Tart with a heart: Skye Gyngell cooks with gooseberries
Sunday 11 July 2010
Tart and barely sweet at all, gooseberries are part of the genus known as Ribes, whose other family members include black-, red- and whitecurrants. They look wonderful – pale green with what seem like fine veins running through their flesh – and are best cooked, for they are nearly always eye-squintingly sour when served raw. They are beautiful in fools, mousses, jams – and obligatory in a proper summer pudding. A smoky, dark chocolate cake is a less expected use of them, but delicious with the berries' sharpness.
I like to make drinks with gooseberries, too, and if you are so inclined, you can cook them with a little sugar and vinegar and serve them alongside game... though I confess that this isn't to my taste.
Skye Gyngell is head chef at Petersham Nurseries, Church Lane, Richmond, Surrey, tel: 020 8605 3627, petershamnurseries.com
Rich chocolate cake with gooseberries and candied clementines
The sweet, candied, sticky texture of the clementines completes this dish of rich and sharp contrasts. Serve with plenty of whipped cream or crème fraîche.
Makes 10 slices
325g/11oz unsalted butter
650g/11/4lb good-quality dark chocolate
8 whole eggs
200g/7oz caster sugar
A small pinch of salt
A few drops of lemon juice
Candied clementine peel
Heat the oven to 220C/425F/Gas7 and line a 12in x 2in cake tin with parchment paper. Slice the butter into cubes and break the chocolate into small pieces. Melt together in a bowl over a pan of hot water, making sure that the bowl does not touch the hot water underneath. Once the butter and chocolate have melted, stir together well, remove from the heat and set aside to cool slightly. Stir in the eggs one by one, beating after each addition – it may look a little curdled at the beginning but this is nothing to worry about, just keep stirring and it will come together. Pour the mix into the prepared tin and place on the middle shelf of the oven and bake for 25 minutes, then remove and allow to cool.
Prepare the gooseberries as per the fool recipe, right, and place in a saucepan with the sugar. Cook for about 10 minutes over a low heat, until the sugar has melted and the gooseberries break up. Remove from the heat and set aside to cool, then squeeze over the lemon juice, add a small pinch of salt, stir to combine and chill in the fridge until ready to serve. Slice a little candied peel and stir through the gooseberries. Serve with slices of the cake.
A good fool is light as air, not too sweet and beautifully clean in taste. It is possible to use any of the soft summer fruits – simply poach in a sugar syrup until the fruit begins to burst and bleed, then gently whip some cream until it is just thick enough to hold the fruit. This combination of strawberries and gooseberries is very nice – the strawberries are not cooked, just barely crushed to allow their lovely flavour to shine through.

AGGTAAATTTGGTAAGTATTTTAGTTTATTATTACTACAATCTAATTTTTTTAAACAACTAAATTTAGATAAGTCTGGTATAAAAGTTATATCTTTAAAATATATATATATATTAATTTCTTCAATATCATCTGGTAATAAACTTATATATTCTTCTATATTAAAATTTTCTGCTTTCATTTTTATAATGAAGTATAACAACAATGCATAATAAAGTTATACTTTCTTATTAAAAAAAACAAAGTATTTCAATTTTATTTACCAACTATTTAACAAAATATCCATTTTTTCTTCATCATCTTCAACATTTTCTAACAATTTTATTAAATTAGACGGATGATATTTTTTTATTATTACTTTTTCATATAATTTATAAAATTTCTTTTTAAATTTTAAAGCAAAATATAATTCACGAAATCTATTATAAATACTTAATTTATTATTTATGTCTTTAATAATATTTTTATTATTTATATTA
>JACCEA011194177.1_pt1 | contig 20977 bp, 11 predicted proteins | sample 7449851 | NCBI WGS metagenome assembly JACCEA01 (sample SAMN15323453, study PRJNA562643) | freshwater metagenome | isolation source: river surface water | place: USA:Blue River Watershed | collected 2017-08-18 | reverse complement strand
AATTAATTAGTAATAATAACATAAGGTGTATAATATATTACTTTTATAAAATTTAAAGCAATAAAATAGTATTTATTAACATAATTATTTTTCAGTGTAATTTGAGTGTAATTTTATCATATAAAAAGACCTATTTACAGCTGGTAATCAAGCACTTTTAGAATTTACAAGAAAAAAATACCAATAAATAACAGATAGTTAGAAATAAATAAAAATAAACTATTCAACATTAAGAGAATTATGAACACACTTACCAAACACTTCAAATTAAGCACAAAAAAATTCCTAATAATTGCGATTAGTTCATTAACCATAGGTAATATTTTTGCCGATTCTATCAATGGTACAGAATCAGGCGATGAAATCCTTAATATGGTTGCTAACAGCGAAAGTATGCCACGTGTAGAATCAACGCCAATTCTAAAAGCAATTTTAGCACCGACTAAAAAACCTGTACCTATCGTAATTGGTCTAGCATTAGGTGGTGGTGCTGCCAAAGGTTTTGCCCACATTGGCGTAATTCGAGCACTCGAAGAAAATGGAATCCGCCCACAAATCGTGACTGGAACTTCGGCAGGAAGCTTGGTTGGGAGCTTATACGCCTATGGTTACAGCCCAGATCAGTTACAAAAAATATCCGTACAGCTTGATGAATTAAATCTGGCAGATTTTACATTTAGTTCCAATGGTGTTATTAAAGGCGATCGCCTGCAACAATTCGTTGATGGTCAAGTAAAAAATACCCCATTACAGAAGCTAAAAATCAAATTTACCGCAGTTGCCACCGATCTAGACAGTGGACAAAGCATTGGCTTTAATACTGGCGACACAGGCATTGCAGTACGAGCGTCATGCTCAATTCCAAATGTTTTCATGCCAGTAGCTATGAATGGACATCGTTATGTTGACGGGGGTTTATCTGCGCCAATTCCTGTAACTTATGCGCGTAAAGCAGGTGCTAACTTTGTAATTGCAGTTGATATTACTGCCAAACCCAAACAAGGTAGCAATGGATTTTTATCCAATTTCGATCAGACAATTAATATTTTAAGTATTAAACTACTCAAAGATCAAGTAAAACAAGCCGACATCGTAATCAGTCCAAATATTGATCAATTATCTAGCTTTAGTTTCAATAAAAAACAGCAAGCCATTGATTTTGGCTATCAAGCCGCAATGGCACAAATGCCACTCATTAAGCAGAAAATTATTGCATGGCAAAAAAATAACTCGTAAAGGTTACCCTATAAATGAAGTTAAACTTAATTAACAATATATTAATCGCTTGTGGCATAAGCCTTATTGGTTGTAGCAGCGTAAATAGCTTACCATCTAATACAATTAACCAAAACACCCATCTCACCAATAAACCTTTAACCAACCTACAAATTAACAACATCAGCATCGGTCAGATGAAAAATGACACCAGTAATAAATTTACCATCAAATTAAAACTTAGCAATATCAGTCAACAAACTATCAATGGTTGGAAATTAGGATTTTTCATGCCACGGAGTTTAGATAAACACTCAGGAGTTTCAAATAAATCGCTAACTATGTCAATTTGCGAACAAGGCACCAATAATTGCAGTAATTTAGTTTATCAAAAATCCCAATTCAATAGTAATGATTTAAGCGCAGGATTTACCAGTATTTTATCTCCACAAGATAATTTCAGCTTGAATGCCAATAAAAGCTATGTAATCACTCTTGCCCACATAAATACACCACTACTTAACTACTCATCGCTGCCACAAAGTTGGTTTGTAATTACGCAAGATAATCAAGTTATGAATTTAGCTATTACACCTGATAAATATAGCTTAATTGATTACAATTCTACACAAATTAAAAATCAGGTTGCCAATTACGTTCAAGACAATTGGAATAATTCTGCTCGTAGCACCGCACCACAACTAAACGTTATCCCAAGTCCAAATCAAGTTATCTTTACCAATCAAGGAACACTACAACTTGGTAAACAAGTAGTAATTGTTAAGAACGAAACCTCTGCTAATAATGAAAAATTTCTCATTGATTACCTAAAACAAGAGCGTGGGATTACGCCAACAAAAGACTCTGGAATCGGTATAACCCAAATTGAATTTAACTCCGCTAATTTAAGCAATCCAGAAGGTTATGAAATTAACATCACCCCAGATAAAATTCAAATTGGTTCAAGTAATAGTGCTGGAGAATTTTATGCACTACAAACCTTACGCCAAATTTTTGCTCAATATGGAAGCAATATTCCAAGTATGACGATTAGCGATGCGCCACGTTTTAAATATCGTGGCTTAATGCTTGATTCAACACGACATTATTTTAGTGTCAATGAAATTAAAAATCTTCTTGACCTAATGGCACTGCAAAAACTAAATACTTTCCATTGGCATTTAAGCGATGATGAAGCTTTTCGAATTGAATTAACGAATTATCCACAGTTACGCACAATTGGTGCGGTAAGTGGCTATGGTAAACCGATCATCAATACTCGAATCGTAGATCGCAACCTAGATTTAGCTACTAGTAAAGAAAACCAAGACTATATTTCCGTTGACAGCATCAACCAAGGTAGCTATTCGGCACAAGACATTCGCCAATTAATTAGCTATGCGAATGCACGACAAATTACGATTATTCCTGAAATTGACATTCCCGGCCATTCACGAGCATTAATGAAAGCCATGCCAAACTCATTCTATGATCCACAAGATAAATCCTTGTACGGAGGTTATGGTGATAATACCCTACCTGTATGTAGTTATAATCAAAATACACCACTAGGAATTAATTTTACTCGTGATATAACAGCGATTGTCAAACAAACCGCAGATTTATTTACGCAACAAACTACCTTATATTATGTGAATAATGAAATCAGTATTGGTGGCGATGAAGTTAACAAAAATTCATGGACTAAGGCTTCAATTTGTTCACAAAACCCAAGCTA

4 tbsp icing sugar
1 punnet of strawberries
300ml/10fl oz double cream
Wash and pat dry the gooseberries, then remove any sharp stems and wipe clean using a tea-towel to remove any spiky bits that are sometimes to be found on their outer flesh.
Place in a saucepan along with the icing sugar over a low heat. Cook, stirring occasionally, until the fruit begins to soften and gently bursts. Remove from the heat and allow to cool to room temperature before placing in the fridge to chill.
Hull the strawberries and place in a bowl. Using a fork, mash the strawberries just until they begin to exude their juice. Place in the fridge to chill. Just before serving, whip the cream very lightly until soft peaks begin to form. Stir through half the gooseberries and strawberries, and spoon into a serving bowl. Spoon the rest of the fruit over the top and return to the fridge to chill for 30 minutes or so before serving.
It is surprising how the vibrant green of raw gooseberries transforms to a lovely pale yellowy-orange once they are cooked and strained. This drink is thick like nectar and needs to be served very well chilled; if you prefer something lighter, simply add a little sparkling or still water before serving. This is best made on the day of serving.
Makes about 6 glasses
1 cup/200g of caster sugar
2 cups/500ml of water
Wash the gooseberries and place in a saucepan with the sugar and water. Place over a medium heat and bring to a simmer. Stir to dissolve the sugar and continue to cook for a further 10 minutes, then simply remove from the heat and pass through a strainer, pressing down firmly with the back of a ladle to push as much of the fruit through as possible. Allow to cool completely before placing in the fridge to chill. Serve in chilled glasses with a sprig of lemon verbena if you happen to have some in your garden, or simply as it is.
Life & Style blogs
How Old Do I Look: Microsoft’s super advanced age-guessing app is terrible at guessing how old celebrities are, too
What do the emoji on Snapchat mean?
The 12 most sexually satisfied countries in the world revealed
Uploading pictures to find out how old you are gives Microsoft the right to post them wherever they want
Amazon’s minimum spend doubled: customers must now spend £20 to get free delivery
- 2 How the language you speak changes your view of the world
- 3 Russell Brand backs Ed Miliband: 'You gotta vote Labour'
- 4 General Election 2015: 14-year-old boy asks Nick Clegg – 'can you kill Katie Hopkins?'
iJobs Food & Drink
£40000 - £50000 per annum: Ashdown Group: A growing business that has been ope...
£24800 - £29000 per annum: Recruitment Genius: As one of London's leading Muse...
£14000 - £18000 per annum: Recruitment Genius: This is an exciting opportunity...
£28 - 45k (DOE): Guru Careers: An Accountant is needed to take control of the ...